Details of the 2014 Chevrolet Corvette Leaked Ahead of Detroit Debut
2014 Chevrolet Corvette Picture
In profile, the 2014 Chevrolet Corvette reveals its stretched C-pillar and huge quarter panel vents.
| December 27, 2012
| General Motors Corporation
Just the Facts:
Leaked technical drawings appear to show details of the 2014 Chevrolet Corvette.
The images were posted on an online forum and appear to have come from an owner’s manual or training literature.
Most of the details look similar to the numerous spy photos that have been shown already, including the seat design and more radical rear end.
SANTA MONICA, California — More documents on the 2014 Chevrolet Corvette have leaked out of General Motors and they appear to confirm much of the new sports car’s design. The documents were posted to an online Corvette forum by a reader who did not disclose where the drawings came from.
The drawings appear to be part of an owner’s manual or technical guide of some kind, as they point out various features of the car using numbered captions. Unfortunately, most of the information contained in the captions was cut out of the photos, so precise technical details are still unknown.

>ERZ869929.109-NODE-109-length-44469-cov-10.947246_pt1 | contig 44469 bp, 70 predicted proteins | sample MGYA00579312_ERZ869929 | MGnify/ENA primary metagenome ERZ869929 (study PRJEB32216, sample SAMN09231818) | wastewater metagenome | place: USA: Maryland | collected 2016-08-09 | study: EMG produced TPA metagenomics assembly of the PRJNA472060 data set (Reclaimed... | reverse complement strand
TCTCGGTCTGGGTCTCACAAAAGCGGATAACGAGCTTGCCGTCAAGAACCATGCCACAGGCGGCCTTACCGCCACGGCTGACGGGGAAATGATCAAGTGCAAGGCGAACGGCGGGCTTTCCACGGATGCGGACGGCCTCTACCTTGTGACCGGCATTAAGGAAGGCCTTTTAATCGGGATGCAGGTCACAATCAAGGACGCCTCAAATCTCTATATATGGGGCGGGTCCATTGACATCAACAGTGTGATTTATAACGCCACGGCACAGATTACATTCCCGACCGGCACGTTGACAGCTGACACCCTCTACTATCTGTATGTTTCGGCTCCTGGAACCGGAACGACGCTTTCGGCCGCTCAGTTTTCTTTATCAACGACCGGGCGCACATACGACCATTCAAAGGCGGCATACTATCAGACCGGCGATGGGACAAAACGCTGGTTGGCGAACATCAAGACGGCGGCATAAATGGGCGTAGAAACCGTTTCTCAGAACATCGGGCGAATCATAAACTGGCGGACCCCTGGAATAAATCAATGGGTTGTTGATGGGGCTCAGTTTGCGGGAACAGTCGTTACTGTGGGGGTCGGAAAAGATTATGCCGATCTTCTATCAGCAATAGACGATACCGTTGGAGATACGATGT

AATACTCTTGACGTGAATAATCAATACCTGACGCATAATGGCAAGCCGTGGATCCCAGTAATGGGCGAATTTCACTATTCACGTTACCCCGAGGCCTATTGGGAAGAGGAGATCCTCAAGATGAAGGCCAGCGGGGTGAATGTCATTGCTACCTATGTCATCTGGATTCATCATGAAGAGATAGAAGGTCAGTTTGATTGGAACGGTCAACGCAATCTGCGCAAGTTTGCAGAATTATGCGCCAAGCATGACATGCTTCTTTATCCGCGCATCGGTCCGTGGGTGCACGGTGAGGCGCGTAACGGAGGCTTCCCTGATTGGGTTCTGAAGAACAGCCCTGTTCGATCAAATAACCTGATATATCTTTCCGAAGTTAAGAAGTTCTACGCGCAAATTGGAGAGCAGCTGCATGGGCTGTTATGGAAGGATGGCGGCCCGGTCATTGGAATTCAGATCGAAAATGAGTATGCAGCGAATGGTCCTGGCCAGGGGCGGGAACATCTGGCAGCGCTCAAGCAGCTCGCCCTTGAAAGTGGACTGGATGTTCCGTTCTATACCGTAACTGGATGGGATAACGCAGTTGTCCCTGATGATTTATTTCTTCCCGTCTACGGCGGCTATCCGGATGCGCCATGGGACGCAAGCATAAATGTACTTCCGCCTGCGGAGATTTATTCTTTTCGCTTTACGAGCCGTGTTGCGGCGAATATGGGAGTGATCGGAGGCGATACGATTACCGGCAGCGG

What the drawings do show, however, are the exterior contours of the C7 Corvette that will differentiate the new car from the current C6 model. Most of the exterior looks similar to the artist’s renderings we posted recently that were based on camouflaged prototypes. Notable features include the much more stylized rear end and huge quarter-panel vents.
The engine bay photo is oddly the least revealing of all, as it only confirms the use of General Motors’ new LT1 V8 engine. Combined with the recent leak of the C7′s suspension design which showed continued use of the transverse leaf spring setup, and the C7 isn’t all that radical from a powertrain standpoint.
The official reveal of the 2014 Chevrolet Corvette is scheduled for the 2013 Detroit Auto Show in January.
Edmunds says: By the time Chevrolet gets around to revealing the Corvette, the only thing left to acknowledge will be the price.
By Ed Hellwig
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